To prepare the dried mushrooms, place them in a larger bowl and add hot water to cover. To keep the mushrooms submerged, I place a smaller bowl on top and weigh it down with a can or an apple. Let them soak for at least 15 minutes; they can’t overhydrate.

Here’s the risotto I made today with the dried mushrooms. It’s just a general recipe. If you want more of a tutorial, check out some of my other risottos, like zucchini risotto.


Dried Mushroom Risotto

1 ounce of your choice of dried mushrooms, soaked in hot water
2 tablespoons butter (or olive oil if you prefer)
2 large shallots, finely chopped
1 cup Arborio or other risotto rice
1/4 cup white wine
Juice from mushrooms (see below)
3 ounces Parmesan, optional
Black or white pepper, to taste

To begin, heat the butter in a medium-sized pot over medium heat. Add the shallots and sauté them for a few minutes. Then stir in the rice. Stir it for about a minute, so that all of the rice grains are coated with the butter.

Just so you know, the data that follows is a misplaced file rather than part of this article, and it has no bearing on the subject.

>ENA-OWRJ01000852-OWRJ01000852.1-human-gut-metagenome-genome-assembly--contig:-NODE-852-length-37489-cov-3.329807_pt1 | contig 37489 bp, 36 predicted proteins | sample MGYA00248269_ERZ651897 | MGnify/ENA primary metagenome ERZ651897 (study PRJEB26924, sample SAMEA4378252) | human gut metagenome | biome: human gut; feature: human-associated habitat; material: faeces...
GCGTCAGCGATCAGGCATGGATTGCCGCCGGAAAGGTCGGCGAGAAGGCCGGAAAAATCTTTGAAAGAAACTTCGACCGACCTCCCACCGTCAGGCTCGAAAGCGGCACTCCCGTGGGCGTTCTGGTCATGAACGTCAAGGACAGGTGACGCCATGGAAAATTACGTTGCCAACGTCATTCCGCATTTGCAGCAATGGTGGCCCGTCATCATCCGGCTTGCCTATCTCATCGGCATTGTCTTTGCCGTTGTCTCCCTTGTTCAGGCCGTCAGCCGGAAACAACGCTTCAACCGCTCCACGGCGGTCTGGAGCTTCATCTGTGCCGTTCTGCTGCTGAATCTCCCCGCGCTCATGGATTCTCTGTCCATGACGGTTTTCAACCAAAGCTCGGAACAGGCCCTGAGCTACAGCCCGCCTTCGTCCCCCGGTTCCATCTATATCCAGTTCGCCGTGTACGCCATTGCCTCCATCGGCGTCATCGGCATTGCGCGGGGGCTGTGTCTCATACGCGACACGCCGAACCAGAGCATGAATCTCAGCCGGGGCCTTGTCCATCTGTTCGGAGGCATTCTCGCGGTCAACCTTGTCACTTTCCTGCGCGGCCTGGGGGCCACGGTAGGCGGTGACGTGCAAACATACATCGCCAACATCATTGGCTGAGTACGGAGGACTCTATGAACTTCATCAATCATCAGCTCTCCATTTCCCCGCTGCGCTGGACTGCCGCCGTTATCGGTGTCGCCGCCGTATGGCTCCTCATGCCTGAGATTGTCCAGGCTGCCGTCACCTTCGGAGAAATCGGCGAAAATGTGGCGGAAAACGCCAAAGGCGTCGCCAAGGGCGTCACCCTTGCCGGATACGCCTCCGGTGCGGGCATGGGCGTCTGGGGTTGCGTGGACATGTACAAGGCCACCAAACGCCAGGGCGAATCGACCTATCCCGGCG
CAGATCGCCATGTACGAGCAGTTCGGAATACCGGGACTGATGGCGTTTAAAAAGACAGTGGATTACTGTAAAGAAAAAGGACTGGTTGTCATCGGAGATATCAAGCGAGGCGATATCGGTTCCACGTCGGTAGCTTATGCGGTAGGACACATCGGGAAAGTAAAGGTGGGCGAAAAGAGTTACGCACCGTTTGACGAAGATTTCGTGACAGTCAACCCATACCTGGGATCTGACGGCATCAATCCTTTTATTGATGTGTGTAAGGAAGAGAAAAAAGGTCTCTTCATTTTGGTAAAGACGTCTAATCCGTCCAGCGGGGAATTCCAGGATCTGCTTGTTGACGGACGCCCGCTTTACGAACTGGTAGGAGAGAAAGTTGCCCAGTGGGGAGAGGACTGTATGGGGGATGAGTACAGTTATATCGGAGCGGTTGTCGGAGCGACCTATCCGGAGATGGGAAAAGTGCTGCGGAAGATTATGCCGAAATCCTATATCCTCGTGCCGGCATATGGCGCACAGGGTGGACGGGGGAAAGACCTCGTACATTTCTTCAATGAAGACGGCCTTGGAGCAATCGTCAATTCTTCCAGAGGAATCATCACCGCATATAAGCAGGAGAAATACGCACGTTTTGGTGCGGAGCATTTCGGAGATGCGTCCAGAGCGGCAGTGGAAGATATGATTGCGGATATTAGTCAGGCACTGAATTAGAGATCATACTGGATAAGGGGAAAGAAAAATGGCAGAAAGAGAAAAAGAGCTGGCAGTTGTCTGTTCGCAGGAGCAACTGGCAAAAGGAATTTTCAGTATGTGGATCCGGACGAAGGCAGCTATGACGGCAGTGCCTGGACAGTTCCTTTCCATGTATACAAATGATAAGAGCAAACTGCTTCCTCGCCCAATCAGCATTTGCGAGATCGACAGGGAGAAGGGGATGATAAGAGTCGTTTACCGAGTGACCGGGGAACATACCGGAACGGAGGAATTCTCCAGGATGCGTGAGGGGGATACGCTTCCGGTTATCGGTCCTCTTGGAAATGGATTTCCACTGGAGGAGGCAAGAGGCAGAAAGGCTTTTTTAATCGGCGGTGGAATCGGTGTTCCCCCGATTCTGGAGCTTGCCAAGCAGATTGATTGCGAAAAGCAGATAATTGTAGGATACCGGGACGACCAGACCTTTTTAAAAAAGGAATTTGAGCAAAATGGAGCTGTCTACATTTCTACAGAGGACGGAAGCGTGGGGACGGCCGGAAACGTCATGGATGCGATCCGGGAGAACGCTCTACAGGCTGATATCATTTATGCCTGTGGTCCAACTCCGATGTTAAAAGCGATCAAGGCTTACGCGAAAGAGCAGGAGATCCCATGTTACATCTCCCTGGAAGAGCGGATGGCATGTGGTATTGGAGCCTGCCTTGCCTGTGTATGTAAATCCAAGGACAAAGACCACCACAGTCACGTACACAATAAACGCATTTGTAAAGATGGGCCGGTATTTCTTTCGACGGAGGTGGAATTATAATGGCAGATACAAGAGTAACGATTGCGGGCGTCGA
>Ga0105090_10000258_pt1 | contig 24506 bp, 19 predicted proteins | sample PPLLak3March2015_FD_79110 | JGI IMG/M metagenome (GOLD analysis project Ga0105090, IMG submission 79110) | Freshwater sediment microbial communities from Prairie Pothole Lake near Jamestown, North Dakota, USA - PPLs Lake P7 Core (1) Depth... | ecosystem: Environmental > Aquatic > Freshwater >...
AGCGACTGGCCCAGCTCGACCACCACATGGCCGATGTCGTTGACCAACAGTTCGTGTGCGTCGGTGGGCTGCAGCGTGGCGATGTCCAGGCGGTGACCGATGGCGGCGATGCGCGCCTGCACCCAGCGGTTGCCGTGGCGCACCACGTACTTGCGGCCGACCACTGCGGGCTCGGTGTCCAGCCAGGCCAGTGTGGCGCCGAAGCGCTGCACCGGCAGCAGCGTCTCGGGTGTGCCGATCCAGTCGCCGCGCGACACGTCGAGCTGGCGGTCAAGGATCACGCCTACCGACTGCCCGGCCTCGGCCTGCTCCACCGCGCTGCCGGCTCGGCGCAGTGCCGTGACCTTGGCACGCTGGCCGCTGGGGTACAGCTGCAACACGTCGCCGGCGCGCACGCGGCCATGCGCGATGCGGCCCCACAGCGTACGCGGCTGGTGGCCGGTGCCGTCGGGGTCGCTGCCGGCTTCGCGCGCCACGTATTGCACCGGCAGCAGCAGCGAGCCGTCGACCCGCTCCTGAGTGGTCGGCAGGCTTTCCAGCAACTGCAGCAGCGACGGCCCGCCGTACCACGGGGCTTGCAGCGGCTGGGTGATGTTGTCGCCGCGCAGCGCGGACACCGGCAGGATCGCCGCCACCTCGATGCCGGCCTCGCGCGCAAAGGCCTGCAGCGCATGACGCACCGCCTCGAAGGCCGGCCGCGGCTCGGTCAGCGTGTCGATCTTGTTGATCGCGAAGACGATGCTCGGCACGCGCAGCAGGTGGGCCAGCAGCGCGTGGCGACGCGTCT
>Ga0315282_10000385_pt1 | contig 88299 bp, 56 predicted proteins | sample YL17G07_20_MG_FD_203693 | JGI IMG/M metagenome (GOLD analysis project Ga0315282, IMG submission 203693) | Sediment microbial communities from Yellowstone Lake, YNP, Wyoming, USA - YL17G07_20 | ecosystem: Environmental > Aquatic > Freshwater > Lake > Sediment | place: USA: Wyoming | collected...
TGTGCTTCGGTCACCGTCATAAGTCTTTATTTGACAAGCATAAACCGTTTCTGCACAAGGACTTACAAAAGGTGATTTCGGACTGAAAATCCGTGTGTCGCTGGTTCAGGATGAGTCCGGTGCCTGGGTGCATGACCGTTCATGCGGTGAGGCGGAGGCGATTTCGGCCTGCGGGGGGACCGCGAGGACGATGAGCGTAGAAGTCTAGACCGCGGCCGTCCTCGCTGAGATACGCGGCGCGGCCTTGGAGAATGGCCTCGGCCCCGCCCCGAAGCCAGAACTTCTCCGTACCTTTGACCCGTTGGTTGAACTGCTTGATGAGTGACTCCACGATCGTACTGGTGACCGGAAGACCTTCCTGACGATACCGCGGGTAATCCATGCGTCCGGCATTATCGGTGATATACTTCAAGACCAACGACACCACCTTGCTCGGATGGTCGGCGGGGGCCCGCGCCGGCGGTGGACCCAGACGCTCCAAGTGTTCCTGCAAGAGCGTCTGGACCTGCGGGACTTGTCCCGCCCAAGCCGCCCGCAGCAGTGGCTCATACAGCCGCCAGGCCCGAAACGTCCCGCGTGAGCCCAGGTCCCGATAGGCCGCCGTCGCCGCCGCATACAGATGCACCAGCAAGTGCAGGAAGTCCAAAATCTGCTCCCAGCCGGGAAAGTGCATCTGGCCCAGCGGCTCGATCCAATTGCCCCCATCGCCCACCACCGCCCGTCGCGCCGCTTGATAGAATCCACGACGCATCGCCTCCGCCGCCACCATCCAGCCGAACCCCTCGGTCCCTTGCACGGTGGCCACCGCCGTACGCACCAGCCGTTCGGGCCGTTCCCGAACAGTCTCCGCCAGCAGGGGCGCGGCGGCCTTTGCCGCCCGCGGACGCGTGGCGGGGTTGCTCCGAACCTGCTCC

Begin adding liquid to the rice, about 1/4 – 1/3 cup at a time, and stir until it disappears. I like to start with the wine for some reason.

Meanwhile, remove the mushrooms from the liquid and place them on a cutting board. Chop the mushrooms, feeling for any hard pieces and discarding them.


Using a fine sieve, strain the mushroom “liquor” to remove any grit. You will be using this liquid in the risotto.

Continue adding liquid to the risotto, using the mushroom liquor, followed by broth.


Keep stirring, and you will see the rice continue to absorb liquid. When you can tell that you’re close to the end of cooking time, add the chopped mushrooms and grated Parmesan, if you’re using it. Stir gently to combine. Taste and season, if necessary, with salt and pepper.

Some people like to add more butter and sometimes heavy cream to risotto, but the rice itself gets so creamy that to me it’s not necessary.